• Incentivise the farmers for not burning the stubble, by providing economic value for this crop residue or stubble, which may be converted into either cattle feed or fuel (in the form of briquettes). The government may consider setting up “Agri- waste Collection Centres” alongside the “Paddy Purchase Centres”, where the farmers may sell their agri-waste at a reasonable price and earn some additional income and are not tempted to burn it.
  • Farmer Producer Organizations (FPOs) or Farmers’ Co-operatives may be supported for purchasing of this agri-waste/ crop residue from the farmers and later selling it to industries that convert it into cattle feed or fuel briquettes.
  • The industries which are converting this agri-waste/crop residue into wealth in the form of cattle feed or fuel briquettes, may also be suitably incentivised and subsidised.
  • Encourage and incentivise the farmers to go for early paddy, so as to give them enough time to harvest and thereafter prepare their fields for the next Rabi crop.
  • Encourage and educate the farmers to go for alternate fruit and vegetable crops, instead of paddy, that not only consume less water but also give better economic returns. It makes no sense to promote crops like Paddy (that consume a lot of water), in water scarce areas.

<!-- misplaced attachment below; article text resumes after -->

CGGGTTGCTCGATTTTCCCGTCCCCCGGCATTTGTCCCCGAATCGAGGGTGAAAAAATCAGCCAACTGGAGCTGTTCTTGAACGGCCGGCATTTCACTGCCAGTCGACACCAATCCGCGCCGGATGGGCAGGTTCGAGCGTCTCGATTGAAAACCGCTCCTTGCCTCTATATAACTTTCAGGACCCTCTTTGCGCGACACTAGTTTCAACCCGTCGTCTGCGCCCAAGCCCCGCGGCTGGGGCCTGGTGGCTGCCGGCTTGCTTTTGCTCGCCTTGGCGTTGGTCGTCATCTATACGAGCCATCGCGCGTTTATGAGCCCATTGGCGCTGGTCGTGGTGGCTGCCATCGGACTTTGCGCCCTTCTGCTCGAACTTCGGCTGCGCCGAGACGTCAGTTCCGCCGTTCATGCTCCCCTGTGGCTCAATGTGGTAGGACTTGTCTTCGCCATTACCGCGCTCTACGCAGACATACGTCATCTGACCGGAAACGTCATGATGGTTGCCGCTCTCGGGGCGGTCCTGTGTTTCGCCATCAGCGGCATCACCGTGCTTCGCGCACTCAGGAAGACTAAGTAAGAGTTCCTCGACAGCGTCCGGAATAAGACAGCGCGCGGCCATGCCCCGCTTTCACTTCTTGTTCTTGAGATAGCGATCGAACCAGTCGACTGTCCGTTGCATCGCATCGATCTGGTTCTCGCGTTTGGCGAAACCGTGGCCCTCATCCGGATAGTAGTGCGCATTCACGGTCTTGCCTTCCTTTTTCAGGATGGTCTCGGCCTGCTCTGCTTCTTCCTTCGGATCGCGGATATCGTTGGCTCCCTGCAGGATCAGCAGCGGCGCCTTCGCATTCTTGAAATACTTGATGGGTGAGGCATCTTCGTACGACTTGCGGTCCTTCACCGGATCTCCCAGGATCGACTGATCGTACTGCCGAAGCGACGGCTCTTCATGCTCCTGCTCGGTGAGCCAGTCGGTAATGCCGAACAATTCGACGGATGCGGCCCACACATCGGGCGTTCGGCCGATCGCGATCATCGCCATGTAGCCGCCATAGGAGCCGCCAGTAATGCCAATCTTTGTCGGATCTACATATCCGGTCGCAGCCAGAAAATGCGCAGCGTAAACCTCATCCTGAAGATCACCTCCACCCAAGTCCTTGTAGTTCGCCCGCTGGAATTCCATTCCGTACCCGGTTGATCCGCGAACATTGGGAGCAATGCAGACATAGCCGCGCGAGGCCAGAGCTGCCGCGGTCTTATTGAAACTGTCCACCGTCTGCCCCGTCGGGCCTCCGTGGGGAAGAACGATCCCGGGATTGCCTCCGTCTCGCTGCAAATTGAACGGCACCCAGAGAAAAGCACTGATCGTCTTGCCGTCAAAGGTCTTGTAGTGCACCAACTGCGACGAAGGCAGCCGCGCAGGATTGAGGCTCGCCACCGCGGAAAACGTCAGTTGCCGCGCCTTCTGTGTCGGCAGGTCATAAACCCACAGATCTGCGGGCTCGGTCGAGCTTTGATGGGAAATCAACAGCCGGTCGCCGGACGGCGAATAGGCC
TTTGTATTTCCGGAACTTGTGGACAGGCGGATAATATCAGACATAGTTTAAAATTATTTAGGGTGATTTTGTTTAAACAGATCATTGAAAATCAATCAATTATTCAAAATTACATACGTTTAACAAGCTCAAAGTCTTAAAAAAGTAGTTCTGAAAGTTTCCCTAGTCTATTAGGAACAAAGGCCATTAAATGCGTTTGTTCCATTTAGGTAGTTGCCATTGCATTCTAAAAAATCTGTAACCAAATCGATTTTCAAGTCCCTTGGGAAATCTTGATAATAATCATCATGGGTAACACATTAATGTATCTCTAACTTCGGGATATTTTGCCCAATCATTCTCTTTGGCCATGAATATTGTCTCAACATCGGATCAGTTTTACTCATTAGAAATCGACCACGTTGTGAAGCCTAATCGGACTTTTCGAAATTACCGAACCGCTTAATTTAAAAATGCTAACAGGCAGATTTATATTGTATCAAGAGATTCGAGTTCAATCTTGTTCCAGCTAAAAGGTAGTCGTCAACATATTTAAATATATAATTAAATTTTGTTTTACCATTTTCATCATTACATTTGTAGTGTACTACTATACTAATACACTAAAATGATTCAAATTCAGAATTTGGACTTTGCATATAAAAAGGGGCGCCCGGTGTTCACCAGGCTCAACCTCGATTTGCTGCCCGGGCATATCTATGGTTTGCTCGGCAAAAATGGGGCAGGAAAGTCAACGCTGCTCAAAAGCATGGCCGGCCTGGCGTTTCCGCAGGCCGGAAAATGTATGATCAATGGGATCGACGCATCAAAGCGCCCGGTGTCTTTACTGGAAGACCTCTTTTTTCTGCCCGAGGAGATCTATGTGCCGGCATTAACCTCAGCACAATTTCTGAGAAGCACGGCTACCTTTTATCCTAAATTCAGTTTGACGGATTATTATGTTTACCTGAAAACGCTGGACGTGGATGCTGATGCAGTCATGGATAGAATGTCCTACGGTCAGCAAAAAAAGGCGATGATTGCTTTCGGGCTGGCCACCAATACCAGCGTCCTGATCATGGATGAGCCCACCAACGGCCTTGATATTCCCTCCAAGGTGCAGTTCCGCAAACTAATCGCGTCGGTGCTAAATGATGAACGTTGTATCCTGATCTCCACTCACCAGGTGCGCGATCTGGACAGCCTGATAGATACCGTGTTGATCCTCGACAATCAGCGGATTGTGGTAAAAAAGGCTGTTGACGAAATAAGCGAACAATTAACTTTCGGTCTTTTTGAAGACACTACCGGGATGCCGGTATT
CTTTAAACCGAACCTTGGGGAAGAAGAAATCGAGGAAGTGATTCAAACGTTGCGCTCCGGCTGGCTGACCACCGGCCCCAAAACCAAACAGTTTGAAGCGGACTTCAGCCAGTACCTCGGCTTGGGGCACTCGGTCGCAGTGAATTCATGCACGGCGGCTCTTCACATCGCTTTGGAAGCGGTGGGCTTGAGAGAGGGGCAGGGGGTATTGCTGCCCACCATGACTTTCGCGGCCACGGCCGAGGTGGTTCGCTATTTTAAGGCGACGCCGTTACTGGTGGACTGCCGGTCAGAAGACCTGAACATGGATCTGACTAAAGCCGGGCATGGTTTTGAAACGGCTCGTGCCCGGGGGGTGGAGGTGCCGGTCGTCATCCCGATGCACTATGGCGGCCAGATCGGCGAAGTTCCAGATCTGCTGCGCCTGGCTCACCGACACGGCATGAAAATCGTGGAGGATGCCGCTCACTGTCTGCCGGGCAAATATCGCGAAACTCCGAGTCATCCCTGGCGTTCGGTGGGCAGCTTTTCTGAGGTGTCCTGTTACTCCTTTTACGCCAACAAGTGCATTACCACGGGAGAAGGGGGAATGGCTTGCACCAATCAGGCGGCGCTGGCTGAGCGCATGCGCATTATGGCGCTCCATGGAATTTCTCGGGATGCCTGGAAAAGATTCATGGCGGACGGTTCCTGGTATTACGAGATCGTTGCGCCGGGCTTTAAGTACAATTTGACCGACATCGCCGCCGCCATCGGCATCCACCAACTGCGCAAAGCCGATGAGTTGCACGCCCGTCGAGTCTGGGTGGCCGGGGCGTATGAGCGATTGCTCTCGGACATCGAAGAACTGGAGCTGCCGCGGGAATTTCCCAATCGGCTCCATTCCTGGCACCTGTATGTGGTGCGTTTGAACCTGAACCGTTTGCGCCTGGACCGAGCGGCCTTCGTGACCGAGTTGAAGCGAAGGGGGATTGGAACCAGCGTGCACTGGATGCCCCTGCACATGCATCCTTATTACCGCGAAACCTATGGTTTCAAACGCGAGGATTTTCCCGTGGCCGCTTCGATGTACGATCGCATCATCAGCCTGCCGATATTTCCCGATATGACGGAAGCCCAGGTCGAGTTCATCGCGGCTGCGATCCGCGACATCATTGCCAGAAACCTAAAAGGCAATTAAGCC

• Another possible alternative is the Pusa bio-decomposer, developed by the scientists at the Indian Agricultural Research Institute, which turns crop residue to manure in 15-20 days by accelerating the decomposition process.



  • The Ordinance provides for constitution of a Commission for better co-ordination, research, identification, and resolution of problems related to air quality in the national capital region (NCR) and adjoining areas. Adjoining areas refers to areas in the states of Haryana, Punjab, Rajasthan, and Uttar Pradesh where any source of pollution may cause adverse impact on air quality in the NCR.
  • Functions of the Commission: Functions of the Commission include: (i) co-ordinating actions taken under the Ordinance by concerned state governments (Delhi, Haryana, Punjab, Rajasthan, and Uttar Pradesh), (ii) planning and executing plans to prevent and control air pollution in the region, (iii) providing a framework for identification of air pollutants, (iv) conducting research and development through networking with technical institutions, (v) training and creating a special work force to deal with issues related to air pollution, and (vi) preparing various action plans such as increasing plantation and addressing stubble burning.